A few days ago I went to visit a friend in the hospital who'd just had a baby. Before going, I assembled an adorable bouquet of balloons; a mylar "It's a Boy!" balloon surrounded by blue, white, and yellow latex balloons, all on baby blue ribbon shaped into cute curlicues. It was fantastic. It took up the entire back seat of my car. She didn't know I was coming. It was going to be epic.
After obtaining my visitor pass, however, I was stopped by security on my way to the elevator.
"Ma'am, you can't take those balloons up into the hospital."
I thought it was a joke.
"Um, why not?"
"Because they're latex, and this is a latex-free hospital."
I was astounded. Dumbfounded. Was I not in a HOSPITAL? I mean...it's a hospital. Rubber gloves. Bandages. BP cuffs. Right? I didn't dare tell the guy I was wearing underwear with a latex "no wedgie" feature in the legs. I am well aware that there are latex allergies, and I'm not trying to minimize the inconvenience it must cause those who suffer from them, but come ON. It's a HOSPITAL. Banning latex from a hospital is like...banning peanuts from a ballpark.
Last year, some baseball stadiums began offering "peanut-free zones" at their parks during certain games. This is being done, of course, to offer the experience of a hometown ball game to people who might not otherwise be able to enjoy such because of their deadly allergies to peanuts.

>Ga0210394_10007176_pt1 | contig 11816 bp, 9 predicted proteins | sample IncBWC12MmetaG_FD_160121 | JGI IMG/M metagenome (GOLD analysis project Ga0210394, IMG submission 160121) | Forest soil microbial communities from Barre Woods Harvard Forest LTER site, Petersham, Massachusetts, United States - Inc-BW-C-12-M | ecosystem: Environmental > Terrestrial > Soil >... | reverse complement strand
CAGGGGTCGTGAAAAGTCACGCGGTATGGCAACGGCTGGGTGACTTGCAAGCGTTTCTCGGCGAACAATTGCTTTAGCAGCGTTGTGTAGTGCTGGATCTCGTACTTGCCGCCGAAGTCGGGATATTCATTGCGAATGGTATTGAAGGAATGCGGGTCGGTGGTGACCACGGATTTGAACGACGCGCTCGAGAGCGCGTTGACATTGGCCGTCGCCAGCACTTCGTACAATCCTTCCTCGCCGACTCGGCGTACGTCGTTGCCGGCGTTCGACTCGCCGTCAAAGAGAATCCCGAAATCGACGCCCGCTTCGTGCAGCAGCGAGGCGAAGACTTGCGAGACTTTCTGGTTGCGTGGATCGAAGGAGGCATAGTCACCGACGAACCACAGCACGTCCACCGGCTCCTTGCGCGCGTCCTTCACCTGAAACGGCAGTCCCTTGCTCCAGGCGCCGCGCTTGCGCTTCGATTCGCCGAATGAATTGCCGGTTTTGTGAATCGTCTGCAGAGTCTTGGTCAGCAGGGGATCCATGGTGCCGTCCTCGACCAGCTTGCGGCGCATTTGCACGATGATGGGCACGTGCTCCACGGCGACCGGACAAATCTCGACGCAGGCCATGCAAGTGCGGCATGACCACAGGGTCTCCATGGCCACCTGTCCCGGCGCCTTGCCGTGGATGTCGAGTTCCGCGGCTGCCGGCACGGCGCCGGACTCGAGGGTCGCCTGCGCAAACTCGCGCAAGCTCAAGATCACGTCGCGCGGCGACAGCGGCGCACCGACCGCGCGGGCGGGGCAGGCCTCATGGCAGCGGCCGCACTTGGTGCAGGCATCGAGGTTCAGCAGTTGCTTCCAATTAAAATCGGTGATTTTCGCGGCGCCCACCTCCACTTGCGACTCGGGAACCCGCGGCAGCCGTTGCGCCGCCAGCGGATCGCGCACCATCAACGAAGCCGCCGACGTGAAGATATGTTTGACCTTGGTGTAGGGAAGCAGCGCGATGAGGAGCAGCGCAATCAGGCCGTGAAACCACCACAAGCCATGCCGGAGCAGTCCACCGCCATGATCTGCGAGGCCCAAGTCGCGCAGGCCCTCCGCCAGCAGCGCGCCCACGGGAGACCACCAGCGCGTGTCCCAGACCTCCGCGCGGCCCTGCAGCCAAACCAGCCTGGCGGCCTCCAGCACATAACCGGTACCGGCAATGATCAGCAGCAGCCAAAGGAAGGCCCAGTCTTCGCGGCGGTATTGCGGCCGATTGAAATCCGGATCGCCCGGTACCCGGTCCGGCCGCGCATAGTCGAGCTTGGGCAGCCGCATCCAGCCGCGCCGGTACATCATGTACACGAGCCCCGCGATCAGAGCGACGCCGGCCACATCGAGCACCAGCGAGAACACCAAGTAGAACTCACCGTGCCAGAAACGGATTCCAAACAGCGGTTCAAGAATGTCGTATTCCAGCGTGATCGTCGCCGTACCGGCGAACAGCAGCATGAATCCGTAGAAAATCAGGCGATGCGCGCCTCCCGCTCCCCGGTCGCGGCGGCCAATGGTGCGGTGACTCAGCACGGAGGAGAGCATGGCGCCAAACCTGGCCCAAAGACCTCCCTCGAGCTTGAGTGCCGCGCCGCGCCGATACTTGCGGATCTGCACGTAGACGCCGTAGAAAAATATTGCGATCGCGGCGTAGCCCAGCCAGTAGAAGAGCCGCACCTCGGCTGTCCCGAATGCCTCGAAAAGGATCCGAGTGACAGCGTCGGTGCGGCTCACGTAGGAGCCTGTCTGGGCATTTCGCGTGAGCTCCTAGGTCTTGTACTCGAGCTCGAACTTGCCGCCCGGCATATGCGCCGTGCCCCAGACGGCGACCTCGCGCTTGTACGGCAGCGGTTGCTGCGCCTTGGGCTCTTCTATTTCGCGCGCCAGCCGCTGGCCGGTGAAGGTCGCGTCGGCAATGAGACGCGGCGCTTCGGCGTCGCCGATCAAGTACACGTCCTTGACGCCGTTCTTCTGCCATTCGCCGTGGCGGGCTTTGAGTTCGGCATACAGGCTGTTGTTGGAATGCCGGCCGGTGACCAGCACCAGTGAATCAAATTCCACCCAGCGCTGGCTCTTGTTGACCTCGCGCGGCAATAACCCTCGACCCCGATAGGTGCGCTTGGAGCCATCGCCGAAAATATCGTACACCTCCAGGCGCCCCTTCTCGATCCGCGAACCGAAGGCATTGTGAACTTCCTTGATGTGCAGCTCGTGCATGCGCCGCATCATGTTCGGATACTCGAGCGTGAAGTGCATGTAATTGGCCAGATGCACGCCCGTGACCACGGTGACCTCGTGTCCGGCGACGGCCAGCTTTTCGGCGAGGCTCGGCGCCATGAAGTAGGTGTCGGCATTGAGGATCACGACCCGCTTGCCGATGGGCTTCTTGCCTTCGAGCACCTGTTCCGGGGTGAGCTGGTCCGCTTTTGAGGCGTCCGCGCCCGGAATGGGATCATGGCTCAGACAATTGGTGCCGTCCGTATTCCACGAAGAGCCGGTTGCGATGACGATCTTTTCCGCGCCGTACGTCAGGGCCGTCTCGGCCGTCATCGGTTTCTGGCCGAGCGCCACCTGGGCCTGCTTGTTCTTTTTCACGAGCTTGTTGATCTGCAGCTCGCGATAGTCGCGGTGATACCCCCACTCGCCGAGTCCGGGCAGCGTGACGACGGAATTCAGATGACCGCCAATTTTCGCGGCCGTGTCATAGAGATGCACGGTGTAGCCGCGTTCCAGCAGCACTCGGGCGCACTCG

My first reaction was a pronounced eye roll. My second reaction was an audible "ugh." Lest you mistake my disgust for insensitivity, let me clarify. Look back at my previous posts about modern society, food ingredients, and corporate control on the food supply, and then chew on this for a second:
Peanut allergies affect roughly 0.5 to 1 percent of the population and appear to be on the rise, perhaps even doubling in the last decade, according to experts. It remains unclear exactly why. Researchers are examining the idea that a child's immune system has not been properly challenged in an environment that is too clean, also known as the hygiene hypothesis.
BINGO. Overly sanitized environments + helicopter parenting + all sorts of nasty shit in our food supply = weakened immunity and allergies abounding.
Think about this. Anyone over the age of 30 can probably remember when they were in elementary school and there was that one kid who had some weird allergy and couldn't eat lunch like a normal kid. Remember him? When I was young, there was usually one kid every year who had a milk allergy. And nine times out of ten by the time we hit junior high, they'd grown out of it. I'd never even known there was such a thing as a fatal nut allergy until I was in my 20's, and even then it was a rare and newsworthy occurrence. Now it seems everyone knows someone who'll go into anaphylactic shock and die if they so much catch a whiff of dust from a peanut shell blowing down the street the next town over or who will shit out 20 feet of intestinal lining if they look at a glass of milk.